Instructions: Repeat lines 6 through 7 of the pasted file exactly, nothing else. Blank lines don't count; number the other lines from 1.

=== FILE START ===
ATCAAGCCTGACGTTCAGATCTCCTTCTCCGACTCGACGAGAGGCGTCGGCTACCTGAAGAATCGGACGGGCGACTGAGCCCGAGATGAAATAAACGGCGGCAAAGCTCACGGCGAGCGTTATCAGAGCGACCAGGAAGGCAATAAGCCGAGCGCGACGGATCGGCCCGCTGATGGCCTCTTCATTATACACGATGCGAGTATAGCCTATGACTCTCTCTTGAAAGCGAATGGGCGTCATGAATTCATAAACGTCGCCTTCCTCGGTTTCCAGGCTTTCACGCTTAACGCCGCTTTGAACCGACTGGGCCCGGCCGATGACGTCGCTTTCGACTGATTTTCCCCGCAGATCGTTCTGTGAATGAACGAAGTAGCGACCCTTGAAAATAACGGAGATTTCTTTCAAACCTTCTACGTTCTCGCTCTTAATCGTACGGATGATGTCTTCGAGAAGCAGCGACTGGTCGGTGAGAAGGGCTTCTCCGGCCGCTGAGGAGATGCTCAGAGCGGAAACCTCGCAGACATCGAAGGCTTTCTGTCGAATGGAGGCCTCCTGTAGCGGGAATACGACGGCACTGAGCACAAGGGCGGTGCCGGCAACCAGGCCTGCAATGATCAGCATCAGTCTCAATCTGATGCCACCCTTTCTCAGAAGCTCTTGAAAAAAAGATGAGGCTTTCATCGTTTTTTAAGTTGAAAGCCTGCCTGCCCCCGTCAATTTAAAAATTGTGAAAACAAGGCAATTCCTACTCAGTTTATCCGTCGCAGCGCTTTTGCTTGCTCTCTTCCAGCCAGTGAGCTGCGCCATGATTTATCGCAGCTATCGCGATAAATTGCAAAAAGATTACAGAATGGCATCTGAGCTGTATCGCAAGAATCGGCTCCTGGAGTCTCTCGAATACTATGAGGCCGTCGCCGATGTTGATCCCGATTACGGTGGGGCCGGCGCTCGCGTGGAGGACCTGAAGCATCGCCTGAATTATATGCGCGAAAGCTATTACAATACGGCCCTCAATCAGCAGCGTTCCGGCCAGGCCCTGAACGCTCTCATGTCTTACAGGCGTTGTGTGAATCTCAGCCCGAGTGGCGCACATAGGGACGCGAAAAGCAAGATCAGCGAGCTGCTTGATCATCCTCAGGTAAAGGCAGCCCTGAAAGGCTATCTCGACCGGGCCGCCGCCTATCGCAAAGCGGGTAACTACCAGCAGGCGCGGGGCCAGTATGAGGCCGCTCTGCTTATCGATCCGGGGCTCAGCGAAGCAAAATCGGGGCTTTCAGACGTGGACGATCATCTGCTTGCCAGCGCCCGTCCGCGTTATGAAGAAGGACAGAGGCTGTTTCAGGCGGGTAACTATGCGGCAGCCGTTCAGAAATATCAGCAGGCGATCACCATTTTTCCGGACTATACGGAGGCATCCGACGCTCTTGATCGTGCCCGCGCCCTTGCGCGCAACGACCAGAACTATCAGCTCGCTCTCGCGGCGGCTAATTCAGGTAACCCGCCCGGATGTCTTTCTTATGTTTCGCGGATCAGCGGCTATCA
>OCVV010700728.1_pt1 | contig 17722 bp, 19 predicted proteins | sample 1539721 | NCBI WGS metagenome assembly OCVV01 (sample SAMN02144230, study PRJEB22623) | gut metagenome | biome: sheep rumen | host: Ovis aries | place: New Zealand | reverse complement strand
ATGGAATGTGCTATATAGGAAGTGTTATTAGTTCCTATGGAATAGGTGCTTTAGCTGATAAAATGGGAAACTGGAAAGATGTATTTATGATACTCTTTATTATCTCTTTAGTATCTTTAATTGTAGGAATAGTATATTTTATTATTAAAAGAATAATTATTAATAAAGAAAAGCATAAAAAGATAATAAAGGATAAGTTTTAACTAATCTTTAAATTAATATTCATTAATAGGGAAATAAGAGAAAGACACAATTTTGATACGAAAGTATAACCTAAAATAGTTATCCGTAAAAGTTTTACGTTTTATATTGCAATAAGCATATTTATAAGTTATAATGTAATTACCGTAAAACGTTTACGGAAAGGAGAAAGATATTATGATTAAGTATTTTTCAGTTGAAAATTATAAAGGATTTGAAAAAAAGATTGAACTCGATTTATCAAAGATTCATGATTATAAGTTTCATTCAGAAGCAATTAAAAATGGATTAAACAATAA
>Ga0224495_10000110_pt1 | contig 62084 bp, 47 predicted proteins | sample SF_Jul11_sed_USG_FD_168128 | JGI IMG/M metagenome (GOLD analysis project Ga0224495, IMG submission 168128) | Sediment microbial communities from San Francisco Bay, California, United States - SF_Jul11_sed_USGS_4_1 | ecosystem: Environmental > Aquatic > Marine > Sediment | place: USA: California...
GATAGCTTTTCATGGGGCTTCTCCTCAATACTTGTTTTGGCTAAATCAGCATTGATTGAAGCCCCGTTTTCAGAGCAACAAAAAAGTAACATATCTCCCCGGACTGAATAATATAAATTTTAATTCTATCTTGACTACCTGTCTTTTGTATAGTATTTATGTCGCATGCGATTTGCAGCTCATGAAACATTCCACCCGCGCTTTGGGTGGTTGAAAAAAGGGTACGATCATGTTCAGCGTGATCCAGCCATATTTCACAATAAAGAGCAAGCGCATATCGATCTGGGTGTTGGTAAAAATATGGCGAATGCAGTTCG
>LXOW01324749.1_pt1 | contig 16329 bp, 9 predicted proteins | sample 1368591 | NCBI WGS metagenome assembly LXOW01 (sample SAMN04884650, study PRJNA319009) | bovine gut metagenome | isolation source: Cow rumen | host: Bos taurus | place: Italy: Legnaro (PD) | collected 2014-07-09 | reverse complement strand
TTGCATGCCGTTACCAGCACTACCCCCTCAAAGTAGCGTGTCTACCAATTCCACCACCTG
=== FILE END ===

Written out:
>LXOW01324749.1_pt1 | contig 16329 bp, 9 predicted proteins | sample 1368591 | NCBI WGS metagenome assembly LXOW01 (sample SAMN04884650, study PRJNA319009) | bovine gut metagenome | isolation source: Cow rumen | host: Bos taurus | place: Italy: Legnaro (PD) | collected 2014-07-09 | reverse complement strand
TTGCATGCCGTTACCAGCACTACCCCCTCAAAGTAGCGTGTCTACCAATTCCACCACCTG